Animism: cetacean mri
June 17, 2010 § 1 Comment
These three paintings are thematically linked to the songbird series. mri scans and fibre stained cross sections from dolphin brains were used as source material for preliminary drawings. These have been reworked and then extrapolated in size to the scale of humpback whale brains which are similar in form but considerably larger. The humpback whale (Megaptera novaeangliae) is renowned for its long and complex songs – for which there are still no clear scientific explanation. The mica in the paintings is placed in the same areas that are observed to light up in the human cerebral cortex when we are listening to music. The three names in the titles of the paintings refer to famous Humpbacks:
Colin was the name given to an abandoned humpback calf that was discovered in August 2008 at Pittwater North of Sydney, Australia. He attempted to suckle from moored boats in an attempt to obtain food. Despite attempts to reunite the calf with whale pods by luring him out to sea, he returned to Pittwater. Opinion was divided on the best treatment for the orphan whale, some advocating feeding the calf with artificial milk formula, others advocating euthanasia. Colin was finally given a fatal dose of anaesthetic on 22 August 2008 owing to his deteriorating condition.
A humpback whale mother and calf, Delta and Dawn, lost on their northern migration, swam into San Francisco Bay in May 2007. Both were injured, most probably from boat propellers. Despite worries from whale watchers, a prolonged sojourn in brackish waters and repeated attempts to encourage their return to the sea, the two whales finally found the right stage of the tide, passing back through the Golden Gate Bridge on their way to the open ocean.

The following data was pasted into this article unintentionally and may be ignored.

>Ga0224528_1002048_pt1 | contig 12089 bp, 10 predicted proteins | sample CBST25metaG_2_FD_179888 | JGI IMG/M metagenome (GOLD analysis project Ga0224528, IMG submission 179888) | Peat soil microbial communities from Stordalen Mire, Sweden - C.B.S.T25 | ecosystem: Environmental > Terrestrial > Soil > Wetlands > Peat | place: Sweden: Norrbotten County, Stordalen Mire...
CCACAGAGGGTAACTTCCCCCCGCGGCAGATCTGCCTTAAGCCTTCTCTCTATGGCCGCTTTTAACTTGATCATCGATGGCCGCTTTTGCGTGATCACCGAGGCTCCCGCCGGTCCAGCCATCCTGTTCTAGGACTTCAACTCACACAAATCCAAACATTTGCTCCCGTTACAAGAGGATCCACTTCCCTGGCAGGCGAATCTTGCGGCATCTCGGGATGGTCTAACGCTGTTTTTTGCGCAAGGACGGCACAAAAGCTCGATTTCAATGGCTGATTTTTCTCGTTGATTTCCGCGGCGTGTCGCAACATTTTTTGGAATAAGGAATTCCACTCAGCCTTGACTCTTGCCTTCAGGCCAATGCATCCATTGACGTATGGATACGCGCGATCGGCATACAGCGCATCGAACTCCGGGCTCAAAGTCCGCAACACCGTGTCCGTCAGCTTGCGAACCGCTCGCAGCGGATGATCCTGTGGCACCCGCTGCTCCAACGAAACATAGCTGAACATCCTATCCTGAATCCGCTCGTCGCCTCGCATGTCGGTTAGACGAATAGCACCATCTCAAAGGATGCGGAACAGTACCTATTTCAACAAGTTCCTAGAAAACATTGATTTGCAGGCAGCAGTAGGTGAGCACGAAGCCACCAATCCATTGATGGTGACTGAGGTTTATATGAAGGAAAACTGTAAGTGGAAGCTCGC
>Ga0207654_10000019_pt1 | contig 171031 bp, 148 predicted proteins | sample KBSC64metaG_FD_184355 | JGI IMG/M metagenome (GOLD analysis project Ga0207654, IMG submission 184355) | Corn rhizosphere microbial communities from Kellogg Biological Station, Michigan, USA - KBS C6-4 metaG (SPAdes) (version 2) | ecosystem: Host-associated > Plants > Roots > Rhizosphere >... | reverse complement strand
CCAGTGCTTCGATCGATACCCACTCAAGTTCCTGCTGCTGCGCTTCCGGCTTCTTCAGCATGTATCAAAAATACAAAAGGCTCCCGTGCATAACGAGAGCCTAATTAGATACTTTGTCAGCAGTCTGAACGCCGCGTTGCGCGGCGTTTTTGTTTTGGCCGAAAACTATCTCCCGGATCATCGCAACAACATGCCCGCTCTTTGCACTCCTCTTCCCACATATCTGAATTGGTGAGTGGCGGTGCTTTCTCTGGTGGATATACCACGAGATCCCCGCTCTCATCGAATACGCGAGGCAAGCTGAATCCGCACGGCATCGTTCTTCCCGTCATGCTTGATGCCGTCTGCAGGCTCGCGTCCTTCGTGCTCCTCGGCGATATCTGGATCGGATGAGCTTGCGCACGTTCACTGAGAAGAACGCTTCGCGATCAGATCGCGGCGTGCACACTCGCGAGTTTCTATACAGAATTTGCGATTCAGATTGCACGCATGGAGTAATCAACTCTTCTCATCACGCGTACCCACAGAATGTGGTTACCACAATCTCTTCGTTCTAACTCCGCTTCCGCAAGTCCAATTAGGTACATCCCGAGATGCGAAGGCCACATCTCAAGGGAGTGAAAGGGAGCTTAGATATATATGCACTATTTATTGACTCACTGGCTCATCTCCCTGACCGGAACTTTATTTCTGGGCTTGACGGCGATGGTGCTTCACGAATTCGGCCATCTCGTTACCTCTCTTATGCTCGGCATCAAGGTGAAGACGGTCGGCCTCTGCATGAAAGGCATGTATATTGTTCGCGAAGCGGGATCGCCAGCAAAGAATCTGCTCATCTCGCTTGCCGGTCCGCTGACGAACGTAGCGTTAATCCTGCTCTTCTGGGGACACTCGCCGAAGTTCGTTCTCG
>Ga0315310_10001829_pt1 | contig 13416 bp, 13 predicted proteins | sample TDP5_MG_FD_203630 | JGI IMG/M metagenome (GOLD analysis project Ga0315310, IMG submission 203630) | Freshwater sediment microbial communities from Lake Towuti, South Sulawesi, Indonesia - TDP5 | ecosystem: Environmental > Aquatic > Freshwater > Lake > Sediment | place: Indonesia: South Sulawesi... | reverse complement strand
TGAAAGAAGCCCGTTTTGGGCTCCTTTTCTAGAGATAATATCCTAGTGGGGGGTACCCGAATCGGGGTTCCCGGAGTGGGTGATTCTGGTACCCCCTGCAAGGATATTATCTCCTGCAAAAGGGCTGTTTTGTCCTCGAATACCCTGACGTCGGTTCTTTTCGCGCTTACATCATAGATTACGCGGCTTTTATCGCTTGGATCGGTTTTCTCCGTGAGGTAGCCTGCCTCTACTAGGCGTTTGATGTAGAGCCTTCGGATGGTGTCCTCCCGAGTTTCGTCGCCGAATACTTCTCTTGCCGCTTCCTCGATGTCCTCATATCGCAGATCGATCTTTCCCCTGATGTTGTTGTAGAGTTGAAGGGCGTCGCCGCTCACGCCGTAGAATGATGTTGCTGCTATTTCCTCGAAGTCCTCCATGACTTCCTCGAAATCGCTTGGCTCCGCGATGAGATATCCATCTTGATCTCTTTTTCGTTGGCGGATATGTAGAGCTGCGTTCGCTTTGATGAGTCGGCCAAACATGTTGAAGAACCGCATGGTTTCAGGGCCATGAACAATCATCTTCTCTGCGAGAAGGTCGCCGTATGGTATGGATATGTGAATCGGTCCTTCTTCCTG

Humphrey is one of the most notable humpbacks, twice rescued by the marine mammal Centre and other concerned groups in California. In 1985 he swam into San Francisco bay and then, apparently disorientated, up the Sacramento river towards Rio Vista. 5 years later Humphrey returned and became stuck on a mudflat . He was pulled off the mudflat using a large cargo net with the help of the coastguard. On both occasions Humphrey was successfully guided back to the open ocean using a ‘sound net’ – people in a flotilla of boats behind the whale making unpleasant noises by banging on metal pipes (this is a Japanese fishing technique known as ‘oikami’). At the same time the attractive sounds of feeding humpback whales was broadcast from a boat heading out into the Pacific. Since leaving San Francisco Bay in 1990 Humphrey has been seen only once, off the Farallon Islands in 1991.